In this Dec. 15, 2020, file photo, nurse Kayla Mitchell, left, of Maine Medical Center’s COVID ICU unit in Portland becomes the first person in the state to receive the Pfizer-BioNTech COVID-19 vaccine. Credit: Derek Davis / Portland Press Herald via AP

PORTLAND, Maine — Maine has started providing coronavirus vaccines to health workers other than hospital staff, and hopes to give one to all health care personnel in the state by next month.

The first phase, or “phase 1A,” of the state’s vaccine plan is slated to conclude in February, the Maine Department of Health and Human Services said. The initial phase involves vaccinating all the long-term care residents in the state as well as all the health care workers.

The state’s goal remains dependent on the federal government’s allocation of the vaccines, the DHHS said in a statement. Public health officials in Maine and other states have expressed frustration at the pace and volume of the supply of vaccines from the feds.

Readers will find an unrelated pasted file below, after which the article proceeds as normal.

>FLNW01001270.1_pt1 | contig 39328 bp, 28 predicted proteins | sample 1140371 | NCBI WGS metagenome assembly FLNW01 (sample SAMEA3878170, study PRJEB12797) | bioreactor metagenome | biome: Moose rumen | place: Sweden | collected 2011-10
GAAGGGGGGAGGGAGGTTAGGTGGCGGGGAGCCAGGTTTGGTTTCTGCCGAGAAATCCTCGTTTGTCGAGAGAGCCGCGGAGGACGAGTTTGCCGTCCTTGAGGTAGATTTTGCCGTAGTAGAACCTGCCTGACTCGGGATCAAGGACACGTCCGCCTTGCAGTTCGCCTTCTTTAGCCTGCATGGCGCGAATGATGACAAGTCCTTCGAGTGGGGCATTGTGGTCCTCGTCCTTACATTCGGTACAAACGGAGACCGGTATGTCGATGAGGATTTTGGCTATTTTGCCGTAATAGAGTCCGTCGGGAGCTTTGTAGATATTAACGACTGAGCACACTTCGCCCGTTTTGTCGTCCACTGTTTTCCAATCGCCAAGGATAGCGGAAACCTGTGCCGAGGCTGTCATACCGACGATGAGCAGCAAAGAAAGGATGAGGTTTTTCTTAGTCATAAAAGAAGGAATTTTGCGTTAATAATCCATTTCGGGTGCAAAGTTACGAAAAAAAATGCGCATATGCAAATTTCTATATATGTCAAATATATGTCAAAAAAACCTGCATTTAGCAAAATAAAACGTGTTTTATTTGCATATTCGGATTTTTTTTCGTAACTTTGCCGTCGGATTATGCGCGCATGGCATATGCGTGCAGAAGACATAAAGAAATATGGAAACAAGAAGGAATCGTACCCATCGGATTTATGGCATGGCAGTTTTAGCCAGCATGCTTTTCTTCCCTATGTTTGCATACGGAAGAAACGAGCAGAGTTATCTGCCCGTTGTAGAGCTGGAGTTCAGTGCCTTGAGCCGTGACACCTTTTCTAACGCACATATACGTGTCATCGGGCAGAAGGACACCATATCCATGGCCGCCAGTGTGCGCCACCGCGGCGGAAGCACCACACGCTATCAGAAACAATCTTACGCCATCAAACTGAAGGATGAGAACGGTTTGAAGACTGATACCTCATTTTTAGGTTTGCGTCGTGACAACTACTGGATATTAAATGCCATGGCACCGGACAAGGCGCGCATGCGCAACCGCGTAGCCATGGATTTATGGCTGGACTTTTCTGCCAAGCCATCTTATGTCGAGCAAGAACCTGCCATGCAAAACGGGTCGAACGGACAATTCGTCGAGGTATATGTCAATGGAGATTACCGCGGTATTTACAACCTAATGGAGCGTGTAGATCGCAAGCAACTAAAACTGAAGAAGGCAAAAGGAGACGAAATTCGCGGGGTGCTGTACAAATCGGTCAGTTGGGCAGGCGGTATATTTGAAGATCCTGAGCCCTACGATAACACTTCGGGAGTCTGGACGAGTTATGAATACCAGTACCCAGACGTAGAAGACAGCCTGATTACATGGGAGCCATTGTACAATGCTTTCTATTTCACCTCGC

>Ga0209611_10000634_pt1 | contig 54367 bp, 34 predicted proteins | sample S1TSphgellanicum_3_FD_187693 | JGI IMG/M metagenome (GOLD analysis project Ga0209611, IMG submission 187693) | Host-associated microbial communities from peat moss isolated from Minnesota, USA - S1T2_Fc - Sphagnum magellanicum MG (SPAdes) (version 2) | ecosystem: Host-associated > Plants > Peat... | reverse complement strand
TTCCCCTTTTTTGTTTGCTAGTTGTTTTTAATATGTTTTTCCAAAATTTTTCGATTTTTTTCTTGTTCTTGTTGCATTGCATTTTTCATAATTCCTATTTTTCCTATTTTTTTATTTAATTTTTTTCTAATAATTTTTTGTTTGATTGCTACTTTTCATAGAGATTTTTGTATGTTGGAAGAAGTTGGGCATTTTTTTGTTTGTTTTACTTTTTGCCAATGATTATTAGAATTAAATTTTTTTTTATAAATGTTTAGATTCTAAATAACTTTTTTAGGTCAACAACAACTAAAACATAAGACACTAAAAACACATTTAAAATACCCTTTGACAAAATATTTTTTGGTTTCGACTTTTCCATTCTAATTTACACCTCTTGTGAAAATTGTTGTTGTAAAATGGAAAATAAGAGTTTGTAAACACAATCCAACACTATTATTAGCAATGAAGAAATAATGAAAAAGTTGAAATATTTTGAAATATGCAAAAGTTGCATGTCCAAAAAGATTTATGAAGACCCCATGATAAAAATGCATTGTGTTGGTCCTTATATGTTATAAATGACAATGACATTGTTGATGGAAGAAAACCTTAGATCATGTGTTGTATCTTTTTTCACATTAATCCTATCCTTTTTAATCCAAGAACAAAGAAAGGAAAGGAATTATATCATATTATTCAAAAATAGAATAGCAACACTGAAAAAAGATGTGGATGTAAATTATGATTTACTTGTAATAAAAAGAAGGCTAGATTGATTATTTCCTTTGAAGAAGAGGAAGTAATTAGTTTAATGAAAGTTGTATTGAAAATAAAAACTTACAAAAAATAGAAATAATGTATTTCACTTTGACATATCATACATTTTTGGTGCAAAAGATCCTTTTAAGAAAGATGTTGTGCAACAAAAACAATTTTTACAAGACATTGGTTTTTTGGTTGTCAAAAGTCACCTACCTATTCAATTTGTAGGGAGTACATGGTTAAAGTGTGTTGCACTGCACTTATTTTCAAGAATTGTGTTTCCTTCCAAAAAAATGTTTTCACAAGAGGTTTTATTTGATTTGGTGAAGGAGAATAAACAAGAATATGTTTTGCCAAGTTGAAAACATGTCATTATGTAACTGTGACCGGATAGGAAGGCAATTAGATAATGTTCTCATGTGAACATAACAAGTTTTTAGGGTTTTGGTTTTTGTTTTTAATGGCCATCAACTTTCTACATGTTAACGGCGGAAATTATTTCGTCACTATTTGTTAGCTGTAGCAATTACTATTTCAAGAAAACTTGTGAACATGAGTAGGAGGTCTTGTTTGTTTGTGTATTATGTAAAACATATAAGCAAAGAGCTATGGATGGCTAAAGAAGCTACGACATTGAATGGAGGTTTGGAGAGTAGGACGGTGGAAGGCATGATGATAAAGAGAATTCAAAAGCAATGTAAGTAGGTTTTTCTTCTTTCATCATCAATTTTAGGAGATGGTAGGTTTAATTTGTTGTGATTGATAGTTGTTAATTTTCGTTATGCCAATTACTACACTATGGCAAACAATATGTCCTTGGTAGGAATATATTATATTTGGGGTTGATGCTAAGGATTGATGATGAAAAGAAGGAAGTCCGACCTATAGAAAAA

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The Maine Medical Association is working with state authorities on the rollout, said Andrew McLean, the chief executive officer of the organization.

“We’re looking forward to first protecting health care workers caring for patients with COVID-19, and those who are at most risk as patient-facing clinicians,” he said.

Widespread declination of the new coronavirus vaccines has not emerged as a problem in the early stages of Maine’s immunization campaign, the head of the Maine Center for Disease Control and Prevention said.

Some potential recipients have indicated they would rather not be the first to receive the vaccine, but they’ve also said they’d be willing further down the line, said Maine CDC director Nirav Shah. He added that health care providers in the state are providing a model for the importance of using the vaccines.

“Thankfully the uptake has been good,” Shah said during an appearance on Maine Public.

Patrick Whittle, The Associated Press

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